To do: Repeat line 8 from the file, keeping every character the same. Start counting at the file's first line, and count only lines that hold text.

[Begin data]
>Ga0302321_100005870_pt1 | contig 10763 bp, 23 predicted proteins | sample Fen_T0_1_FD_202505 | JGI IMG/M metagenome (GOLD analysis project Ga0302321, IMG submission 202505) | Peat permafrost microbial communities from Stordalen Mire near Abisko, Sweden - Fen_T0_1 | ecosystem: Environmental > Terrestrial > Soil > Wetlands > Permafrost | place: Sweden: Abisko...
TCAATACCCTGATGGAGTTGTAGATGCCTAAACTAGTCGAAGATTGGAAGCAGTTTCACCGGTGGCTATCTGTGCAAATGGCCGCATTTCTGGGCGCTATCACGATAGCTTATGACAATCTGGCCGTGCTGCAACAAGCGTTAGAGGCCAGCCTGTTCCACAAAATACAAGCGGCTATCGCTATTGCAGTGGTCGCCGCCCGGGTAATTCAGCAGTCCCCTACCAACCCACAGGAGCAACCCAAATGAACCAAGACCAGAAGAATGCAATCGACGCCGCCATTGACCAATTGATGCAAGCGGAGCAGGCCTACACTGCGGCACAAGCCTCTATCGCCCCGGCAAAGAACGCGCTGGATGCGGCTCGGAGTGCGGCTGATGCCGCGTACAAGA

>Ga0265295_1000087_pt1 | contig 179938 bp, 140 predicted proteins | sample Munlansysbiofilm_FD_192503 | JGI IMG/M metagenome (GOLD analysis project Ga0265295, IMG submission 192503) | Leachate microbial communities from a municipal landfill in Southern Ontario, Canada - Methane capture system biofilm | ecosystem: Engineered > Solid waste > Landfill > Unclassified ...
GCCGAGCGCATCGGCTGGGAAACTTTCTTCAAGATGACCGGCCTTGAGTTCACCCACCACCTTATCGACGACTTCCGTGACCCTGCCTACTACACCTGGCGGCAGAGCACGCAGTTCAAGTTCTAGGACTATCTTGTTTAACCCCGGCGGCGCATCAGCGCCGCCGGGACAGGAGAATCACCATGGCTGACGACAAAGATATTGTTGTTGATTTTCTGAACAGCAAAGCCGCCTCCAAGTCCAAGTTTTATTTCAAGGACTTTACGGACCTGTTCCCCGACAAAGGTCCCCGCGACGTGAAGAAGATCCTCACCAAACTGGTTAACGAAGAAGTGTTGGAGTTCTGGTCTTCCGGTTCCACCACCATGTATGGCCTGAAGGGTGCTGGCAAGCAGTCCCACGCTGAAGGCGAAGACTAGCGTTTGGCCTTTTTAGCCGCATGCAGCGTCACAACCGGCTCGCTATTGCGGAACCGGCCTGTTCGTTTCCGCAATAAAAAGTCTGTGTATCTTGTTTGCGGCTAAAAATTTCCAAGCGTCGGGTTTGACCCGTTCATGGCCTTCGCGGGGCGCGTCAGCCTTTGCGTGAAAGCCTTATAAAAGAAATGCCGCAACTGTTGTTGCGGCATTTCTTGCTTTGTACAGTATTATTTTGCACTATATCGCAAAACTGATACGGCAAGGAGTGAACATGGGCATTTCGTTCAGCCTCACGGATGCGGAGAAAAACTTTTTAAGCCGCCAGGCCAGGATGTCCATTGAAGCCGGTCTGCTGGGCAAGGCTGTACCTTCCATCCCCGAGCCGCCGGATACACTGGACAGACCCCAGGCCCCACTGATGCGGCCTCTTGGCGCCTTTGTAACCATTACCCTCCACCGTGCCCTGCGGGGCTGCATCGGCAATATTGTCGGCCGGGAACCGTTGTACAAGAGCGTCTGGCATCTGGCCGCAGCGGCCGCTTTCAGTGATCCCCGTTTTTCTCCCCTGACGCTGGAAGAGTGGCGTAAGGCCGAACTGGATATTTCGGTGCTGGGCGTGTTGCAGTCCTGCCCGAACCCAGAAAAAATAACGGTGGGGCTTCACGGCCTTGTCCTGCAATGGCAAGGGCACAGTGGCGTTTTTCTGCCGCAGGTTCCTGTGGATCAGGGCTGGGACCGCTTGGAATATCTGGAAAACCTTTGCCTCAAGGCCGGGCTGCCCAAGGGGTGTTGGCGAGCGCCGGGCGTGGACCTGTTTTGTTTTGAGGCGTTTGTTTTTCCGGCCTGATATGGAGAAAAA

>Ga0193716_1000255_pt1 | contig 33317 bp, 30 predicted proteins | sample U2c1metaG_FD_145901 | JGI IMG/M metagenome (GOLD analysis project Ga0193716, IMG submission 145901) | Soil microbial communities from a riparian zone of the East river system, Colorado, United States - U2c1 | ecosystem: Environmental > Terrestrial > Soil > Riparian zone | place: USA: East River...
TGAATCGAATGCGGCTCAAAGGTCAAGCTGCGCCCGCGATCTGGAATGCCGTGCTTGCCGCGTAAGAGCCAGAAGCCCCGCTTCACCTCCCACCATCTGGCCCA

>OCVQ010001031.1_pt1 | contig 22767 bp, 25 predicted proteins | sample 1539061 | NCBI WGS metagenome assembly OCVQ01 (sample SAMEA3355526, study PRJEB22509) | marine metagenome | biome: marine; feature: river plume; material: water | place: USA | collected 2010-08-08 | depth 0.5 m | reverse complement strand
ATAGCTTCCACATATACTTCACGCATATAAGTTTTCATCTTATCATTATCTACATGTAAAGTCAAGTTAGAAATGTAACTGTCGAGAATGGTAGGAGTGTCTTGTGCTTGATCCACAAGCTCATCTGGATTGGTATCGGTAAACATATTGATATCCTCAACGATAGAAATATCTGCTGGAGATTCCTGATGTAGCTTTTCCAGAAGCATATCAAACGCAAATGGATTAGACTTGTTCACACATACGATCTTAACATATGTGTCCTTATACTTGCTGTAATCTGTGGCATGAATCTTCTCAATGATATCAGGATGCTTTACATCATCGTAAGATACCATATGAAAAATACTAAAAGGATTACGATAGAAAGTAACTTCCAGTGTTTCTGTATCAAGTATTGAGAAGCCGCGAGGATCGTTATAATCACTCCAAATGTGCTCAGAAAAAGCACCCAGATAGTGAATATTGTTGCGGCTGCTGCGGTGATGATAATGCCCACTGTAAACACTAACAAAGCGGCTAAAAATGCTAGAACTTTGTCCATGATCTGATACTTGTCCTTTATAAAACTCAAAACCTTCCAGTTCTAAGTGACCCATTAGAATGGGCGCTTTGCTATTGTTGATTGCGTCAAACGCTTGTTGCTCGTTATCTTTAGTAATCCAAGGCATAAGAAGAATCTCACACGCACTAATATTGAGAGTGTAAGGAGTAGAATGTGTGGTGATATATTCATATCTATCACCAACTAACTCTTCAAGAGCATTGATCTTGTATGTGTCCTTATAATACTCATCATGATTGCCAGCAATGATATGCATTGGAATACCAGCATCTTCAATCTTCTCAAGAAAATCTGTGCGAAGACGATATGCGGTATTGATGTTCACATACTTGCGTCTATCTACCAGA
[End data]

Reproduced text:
ATAGCTTCCACATATACTTCACGCATATAAGTTTTCATCTTATCATTATCTACATGTAAAGTCAAGTTAGAAATGTAACTGTCGAGAATGGTAGGAGTGTCTTGTGCTTGATCCACAAGCTCATCTGGATTGGTATCGGTAAACATATTGATATCCTCAACGATAGAAATATCTGCTGGAGATTCCTGATGTAGCTTTTCCAGAAGCATATCAAACGCAAATGGATTAGACTTGTTCACACATACGATCTTAACATATGTGTCCTTATACTTGCTGTAATCTGTGGCATGAATCTTCTCAATGATATCAGGATGCTTTACATCATCGTAAGATACCATATGAAAAATACTAAAAGGATTACGATAGAAAGTAACTTCCAGTGTTTCTGTATCAAGTATTGAGAAGCCGCGAGGATCGTTATAATCACTCCAAATGTGCTCAGAAAAAGCACCCAGATAGTGAATATTGTTGCGGCTGCTGCGGTGATGATAATGCCCACTGTAAACACTAACAAAGCGGCTAAAAATGCTAGAACTTTGTCCATGATCTGATACTTGTCCTTTATAAAACTCAAAACCTTCCAGTTCTAAGTGACCCATTAGAATGGGCGCTTTGCTATTGTTGATTGCGTCAAACGCTTGTTGCTCGTTATCTTTAGTAATCCAAGGCATAAGAAGAATCTCACACGCACTAATATTGAGAGTGTAAGGAGTAGAATGTGTGGTGATATATTCATATCTATCACCAACTAACTCTTCAAGAGCATTGATCTTGTATGTGTCCTTATAATACTCATCATGATTGCCAGCAATGATATGCATTGGAATACCAGCATCTTCAATCTTCTCAAGAAAATCTGTGCGAAGACGATATGCGGTATTGATGTTCACATACTTGCGTCTATCTACCAGA